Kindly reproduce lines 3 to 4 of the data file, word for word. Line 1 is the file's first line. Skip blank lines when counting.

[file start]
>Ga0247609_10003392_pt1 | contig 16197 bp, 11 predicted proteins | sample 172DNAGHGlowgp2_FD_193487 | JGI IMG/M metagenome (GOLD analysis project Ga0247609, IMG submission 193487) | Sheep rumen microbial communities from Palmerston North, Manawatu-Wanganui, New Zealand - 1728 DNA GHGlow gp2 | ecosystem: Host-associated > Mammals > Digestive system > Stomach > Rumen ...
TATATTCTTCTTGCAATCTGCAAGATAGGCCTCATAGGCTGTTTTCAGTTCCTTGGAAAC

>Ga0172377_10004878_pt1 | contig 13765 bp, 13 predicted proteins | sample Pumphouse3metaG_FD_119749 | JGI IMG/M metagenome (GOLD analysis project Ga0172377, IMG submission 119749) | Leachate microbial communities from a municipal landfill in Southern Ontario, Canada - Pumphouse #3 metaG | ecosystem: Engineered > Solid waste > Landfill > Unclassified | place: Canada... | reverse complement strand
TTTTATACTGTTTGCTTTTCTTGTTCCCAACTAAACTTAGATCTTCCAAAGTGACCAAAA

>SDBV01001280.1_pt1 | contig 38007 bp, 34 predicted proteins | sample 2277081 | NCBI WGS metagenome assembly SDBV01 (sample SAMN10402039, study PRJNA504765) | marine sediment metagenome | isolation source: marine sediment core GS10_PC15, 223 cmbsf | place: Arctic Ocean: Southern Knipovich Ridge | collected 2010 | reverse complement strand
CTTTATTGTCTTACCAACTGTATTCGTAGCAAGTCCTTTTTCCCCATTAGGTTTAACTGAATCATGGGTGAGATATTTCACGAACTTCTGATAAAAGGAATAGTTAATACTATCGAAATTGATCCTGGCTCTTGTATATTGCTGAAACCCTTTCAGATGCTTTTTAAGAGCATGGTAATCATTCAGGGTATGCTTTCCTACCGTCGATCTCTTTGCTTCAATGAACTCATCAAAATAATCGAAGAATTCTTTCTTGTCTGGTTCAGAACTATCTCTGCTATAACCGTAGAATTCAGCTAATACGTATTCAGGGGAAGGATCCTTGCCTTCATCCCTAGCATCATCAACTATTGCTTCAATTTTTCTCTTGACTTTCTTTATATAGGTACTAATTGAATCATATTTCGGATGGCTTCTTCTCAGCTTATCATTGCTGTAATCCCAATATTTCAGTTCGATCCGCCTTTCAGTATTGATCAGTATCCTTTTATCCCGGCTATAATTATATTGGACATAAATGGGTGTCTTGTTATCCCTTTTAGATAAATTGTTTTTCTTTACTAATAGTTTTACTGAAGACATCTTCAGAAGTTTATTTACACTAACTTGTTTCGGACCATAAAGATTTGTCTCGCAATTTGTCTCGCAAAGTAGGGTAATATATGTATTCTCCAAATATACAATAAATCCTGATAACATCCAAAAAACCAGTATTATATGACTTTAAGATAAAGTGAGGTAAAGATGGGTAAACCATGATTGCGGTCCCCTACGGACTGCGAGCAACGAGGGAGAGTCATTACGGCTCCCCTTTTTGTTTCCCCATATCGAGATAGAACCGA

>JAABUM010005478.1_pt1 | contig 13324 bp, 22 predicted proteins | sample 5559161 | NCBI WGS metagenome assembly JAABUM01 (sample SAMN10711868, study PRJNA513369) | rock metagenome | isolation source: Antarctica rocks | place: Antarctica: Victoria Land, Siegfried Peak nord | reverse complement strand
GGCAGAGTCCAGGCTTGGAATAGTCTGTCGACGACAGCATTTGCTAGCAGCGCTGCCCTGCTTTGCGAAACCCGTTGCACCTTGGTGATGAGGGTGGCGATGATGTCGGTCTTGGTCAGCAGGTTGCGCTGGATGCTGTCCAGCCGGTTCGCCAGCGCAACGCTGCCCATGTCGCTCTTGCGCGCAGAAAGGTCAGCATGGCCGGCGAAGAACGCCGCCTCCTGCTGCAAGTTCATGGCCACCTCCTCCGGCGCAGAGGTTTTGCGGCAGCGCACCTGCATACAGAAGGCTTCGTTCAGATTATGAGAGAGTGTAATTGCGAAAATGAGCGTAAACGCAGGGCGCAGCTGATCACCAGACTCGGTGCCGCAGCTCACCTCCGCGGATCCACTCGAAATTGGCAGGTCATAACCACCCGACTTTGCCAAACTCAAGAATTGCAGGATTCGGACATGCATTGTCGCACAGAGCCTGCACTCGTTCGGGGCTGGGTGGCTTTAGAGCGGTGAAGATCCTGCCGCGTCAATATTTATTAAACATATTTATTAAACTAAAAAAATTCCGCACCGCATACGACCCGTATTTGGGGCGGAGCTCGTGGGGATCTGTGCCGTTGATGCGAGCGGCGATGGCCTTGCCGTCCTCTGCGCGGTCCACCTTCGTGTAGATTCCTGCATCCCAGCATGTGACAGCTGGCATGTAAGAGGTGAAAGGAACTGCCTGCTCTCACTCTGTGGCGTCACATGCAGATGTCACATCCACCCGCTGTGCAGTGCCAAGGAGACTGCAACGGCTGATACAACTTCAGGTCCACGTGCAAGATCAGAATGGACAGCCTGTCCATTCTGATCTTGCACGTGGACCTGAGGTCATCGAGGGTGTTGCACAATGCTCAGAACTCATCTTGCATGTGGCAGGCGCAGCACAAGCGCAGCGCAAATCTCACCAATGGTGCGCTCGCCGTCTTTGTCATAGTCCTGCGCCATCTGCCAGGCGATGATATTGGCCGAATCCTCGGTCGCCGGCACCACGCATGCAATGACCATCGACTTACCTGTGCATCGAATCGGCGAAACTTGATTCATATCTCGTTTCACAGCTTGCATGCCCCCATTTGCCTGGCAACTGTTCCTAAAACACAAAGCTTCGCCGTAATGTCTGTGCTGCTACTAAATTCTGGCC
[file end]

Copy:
>Ga0172377_10004878_pt1 | contig 13765 bp, 13 predicted proteins | sample Pumphouse3metaG_FD_119749 | JGI IMG/M metagenome (GOLD analysis project Ga0172377, IMG submission 119749) | Leachate microbial communities from a municipal landfill in Southern Ontario, Canada - Pumphouse #3 metaG | ecosystem: Engineered > Solid waste > Landfill > Unclassified | place: Canada... | reverse complement strand
TTTTATACTGTTTGCTTTTCTTGTTCCCAACTAAACTTAGATCTTCCAAAGTGACCAAAA